Our bio-inspired parametric modeling and multi-material 3D printing approach allowed us to systematically investigate the mechanical behavior of chiton scale armor. The 3D-printed chiton scale assemblies exhibited strain stiffening56, as characterized by their J-shaped load-deformation curves during bending tests. Whereas strain stiffening in teleost fish scales is primarily due to the bending deformation of individual scales once in contact17, the increased stiffness of chiton girdle armor at higher strains primarily results from scale interlocking and jamming, a result of the non-deformable nature of the ceramic scales. In both of these mechanisms, strain stiffening enhances protection by stiffening the scale array, resisting penetration and maintaining structural integrity. The increase in stiffness upon interlocking also helps redistribute an applied external load over large areas by involving more scales17,61.
Since strain stiffening in chiton girdle armors arises from geometric constraints, this behavior is highly dependent on scale geometry, size, and loading orientation. The strain stiffening of chiton scale armor is anisotropic due to the non-axisymmetric 3D geometry of the scales, and the bending tests of the 3D-printed models provide mechanistic insights into this behavior. Stiffening onsets earliest in the 90° orientation compared to 0° and 60°; however, the 90° orientation exhibits the lowest stiffening rate. These observations are based on scales in the 90° orientation being able to slide past one another after contact occurs, while the scales are interlocked more tightly in the 0° and 60° orientations. The 0° orientation has the largest bending capability before scale interlocking, and as such, is also the orientation with the highest flexibility. The ridges along the 0° direction observed in the dorsal surfaces of scales, especially in members of Ischnochitonidae, may function to increase friction between scales in contact, resulting in an increased strain stiffening response, especially in the 90° orientation. Anisotropic flexibility of other scaled armor systems is also achieved via joints (e.g., the peg and socket structure of some ganoid scales15) and anisotropic scale deflection and rotation (e.g., in teleost fish)14,27. In the tessellated cartilage of sharks and rays, it is hypothesized that the anisotropic geometry of individual tesserae and complex joint surfaces may lead to an anisotropic mechanical behavior24. Biological tiled architectures therefore offer a myriad of models for the design of bio-inspired surfaces, constructed from relatively simple subunits, but with tunable, orientation-dependent stiffness.
The local balance of flexibility and protection in the girdles of chitons is primarily controlled through the variation of scale size. For example, at the distal margin of the chiton girdle, a relatively high degree of flexibility is needed to conform to rough surfaces, so small scales are employed. In contrast, at the proximal margin near the body of the chiton, a high degree of protection is required, so large, thick scales are present. Similar strategies for regional regulation of penetration resistance and flexibility through control of local scale size, geometry, and assembly pattern have been also reported in other biological scaled armor systems15,16. Ancient Scythians were aware of this body armor design principle well over 2000 years ago and used small scales in areas of the armor intended to bend (e.g., elbows and shoulders), and large scales in vital areas of the torso for better protection73. The manufacturers of Japanese samurai armor also followed similar design concepts and made use of several sizes of protective scales, sometimes arranged in gradients, to construct different protective elements74. Understanding the geometric and material design principles of natural scale armor systems, like that of chiton girdle scales, thus enriches the design space for the next generation of armor development. In this process, computational design tools and additive manufacturing technologies will continue to enable rapid progress from armor concept to functional structure production15,16,28,29,30,31.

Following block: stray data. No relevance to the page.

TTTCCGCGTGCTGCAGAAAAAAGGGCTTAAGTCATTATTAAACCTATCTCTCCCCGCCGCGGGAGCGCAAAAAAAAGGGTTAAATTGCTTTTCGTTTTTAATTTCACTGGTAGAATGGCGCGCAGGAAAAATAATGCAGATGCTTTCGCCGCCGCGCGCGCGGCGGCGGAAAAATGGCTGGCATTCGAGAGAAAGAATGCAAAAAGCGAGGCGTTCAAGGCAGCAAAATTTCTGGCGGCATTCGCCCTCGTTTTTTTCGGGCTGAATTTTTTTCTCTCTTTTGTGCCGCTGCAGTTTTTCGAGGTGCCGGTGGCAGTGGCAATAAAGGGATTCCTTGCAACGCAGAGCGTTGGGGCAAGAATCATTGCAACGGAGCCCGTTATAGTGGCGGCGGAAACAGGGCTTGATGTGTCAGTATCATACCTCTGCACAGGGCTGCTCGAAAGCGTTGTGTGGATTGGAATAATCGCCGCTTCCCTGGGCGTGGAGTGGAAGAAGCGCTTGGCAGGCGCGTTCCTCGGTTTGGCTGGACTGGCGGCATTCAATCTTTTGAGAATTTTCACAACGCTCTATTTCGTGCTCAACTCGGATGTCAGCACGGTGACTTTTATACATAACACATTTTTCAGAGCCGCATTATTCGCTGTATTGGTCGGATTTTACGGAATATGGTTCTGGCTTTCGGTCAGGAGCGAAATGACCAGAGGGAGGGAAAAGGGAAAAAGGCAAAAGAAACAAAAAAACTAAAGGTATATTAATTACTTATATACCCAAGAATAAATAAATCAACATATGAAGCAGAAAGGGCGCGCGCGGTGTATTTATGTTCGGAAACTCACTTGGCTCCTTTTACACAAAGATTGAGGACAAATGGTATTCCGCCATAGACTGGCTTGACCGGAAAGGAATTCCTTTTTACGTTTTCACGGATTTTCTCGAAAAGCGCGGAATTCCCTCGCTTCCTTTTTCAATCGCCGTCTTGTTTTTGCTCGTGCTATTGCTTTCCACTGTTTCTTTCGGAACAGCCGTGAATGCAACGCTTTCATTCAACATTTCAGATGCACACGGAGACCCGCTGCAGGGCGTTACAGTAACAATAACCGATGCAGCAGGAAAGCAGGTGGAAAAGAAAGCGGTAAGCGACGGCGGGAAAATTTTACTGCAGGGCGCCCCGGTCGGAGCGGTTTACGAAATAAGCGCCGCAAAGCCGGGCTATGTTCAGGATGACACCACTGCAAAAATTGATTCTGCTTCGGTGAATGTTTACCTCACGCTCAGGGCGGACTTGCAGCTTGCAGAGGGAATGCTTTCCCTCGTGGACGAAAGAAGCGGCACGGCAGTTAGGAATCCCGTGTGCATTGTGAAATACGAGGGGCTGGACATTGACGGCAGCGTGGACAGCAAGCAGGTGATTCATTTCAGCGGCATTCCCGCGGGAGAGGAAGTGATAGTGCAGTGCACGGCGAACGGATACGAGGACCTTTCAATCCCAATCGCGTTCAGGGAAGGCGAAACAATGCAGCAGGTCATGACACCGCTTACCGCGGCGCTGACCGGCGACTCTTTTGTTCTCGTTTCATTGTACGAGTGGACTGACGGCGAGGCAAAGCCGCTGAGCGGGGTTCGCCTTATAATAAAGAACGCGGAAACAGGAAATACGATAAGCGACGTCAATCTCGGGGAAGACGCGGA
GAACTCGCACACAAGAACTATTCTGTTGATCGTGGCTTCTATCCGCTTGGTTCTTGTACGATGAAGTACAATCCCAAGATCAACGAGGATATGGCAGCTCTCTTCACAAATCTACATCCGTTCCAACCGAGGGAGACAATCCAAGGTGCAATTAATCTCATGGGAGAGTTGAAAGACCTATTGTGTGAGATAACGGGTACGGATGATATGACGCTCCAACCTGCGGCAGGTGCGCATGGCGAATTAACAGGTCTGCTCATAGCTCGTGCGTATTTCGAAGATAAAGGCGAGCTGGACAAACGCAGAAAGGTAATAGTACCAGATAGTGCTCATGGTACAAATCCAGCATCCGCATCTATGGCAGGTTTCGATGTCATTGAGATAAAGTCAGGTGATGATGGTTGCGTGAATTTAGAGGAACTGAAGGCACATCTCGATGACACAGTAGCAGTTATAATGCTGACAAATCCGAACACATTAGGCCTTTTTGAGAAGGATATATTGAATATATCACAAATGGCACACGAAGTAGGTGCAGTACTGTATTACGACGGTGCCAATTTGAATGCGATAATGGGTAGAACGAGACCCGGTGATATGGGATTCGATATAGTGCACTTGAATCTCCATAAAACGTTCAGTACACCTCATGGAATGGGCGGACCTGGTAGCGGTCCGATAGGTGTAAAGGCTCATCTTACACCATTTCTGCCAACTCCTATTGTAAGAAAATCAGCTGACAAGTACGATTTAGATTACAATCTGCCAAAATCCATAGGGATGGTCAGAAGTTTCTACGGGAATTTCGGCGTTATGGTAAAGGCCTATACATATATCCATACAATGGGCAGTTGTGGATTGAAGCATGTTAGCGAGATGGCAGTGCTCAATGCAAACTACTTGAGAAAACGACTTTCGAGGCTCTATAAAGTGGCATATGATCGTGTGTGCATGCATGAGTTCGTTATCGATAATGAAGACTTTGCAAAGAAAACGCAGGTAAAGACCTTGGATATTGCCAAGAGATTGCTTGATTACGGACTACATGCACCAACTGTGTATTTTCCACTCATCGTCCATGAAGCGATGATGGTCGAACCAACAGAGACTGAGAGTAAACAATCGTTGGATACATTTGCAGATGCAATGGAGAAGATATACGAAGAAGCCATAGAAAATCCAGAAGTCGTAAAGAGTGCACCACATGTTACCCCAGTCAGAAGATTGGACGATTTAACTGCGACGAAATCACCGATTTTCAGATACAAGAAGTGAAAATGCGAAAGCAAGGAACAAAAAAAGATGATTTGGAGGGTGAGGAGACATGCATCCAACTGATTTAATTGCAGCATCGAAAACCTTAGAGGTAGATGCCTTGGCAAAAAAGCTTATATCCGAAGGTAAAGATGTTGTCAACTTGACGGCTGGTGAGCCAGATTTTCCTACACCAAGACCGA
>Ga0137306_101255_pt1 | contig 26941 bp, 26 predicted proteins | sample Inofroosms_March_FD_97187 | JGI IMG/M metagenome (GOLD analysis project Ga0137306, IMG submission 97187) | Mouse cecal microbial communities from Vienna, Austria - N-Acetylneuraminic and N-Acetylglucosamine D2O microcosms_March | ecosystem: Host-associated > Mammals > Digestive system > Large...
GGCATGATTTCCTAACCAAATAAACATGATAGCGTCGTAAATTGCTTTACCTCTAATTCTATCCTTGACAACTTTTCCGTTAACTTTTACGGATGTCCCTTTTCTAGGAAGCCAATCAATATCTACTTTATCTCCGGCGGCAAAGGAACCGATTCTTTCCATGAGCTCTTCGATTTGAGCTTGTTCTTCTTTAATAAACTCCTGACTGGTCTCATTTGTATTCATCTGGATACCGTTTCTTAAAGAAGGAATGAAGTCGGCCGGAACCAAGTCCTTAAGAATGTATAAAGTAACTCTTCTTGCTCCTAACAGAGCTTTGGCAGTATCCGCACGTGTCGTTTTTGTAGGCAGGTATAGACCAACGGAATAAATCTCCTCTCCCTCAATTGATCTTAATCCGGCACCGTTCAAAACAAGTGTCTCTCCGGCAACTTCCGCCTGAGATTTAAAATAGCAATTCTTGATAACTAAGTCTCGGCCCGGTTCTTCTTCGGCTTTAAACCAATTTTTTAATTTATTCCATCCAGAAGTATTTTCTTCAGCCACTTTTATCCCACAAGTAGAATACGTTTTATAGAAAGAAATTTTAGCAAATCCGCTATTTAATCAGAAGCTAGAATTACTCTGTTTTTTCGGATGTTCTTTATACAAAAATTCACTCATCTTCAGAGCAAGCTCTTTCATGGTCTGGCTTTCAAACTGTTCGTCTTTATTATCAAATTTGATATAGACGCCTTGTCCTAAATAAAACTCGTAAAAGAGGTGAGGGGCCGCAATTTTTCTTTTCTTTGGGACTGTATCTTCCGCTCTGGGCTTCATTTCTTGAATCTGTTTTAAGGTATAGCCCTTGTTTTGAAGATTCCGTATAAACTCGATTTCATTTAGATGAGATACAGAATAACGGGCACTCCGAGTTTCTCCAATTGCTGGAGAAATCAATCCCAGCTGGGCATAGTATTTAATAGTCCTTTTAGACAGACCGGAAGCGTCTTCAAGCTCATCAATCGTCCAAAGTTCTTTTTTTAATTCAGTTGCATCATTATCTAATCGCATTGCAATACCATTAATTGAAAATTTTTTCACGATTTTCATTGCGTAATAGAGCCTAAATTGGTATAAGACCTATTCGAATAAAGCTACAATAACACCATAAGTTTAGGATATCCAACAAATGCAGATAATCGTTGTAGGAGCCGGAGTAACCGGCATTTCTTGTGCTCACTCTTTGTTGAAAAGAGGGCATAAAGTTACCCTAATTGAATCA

Entire dried shells of Rhyssoplax canariensis and Chiton cumingsii were purchased from commercial sources. Most other samples were 70% ethanol-preserved specimens from the collection of D.E., including Rhyssoplax jugosa, Rhyssoplax polita, Radsia barnesii, Ischnochiton (Heterozona) fruticosus, Ischnochiton (Ischnoradsia) australis, Ischnochiton (Haloplax) lentiginosus, and Ischnochiton (Ischnochiton) contractus, and Lepidozona mertensii.
Intact girdle fragments and individual scales from the chiton R. canariensis were coated with either ultra-thin carbon or Pt/Pd prior to observation with SEM. Samples were imaged using a Helios Nanolab 600 or 660 Dual Beam electron microscope (FEI, OR) at an acceleration voltage of 2 kV and a working distance of ca. 4 mm. EDX was performed on polished cross sections with a Helios Nanolab 600 Dual Beam (FEI, OR) equipped with an INCA EDX system (Oxford Instruments) at an accelerating voltage of 20 kV. Whole-animal SEM imaging was performed with a Tescan Vega GMU scanning electron microscope (Brno, Czech Republic) at 20 kV. Three-dimensional reconstruction of the fracture surfaces was achieved by first taking stereo SEM image pairs with the sample stage tilted at 10° and −10°, then analyzing and rendering with MountainsMap® imaging analysis software.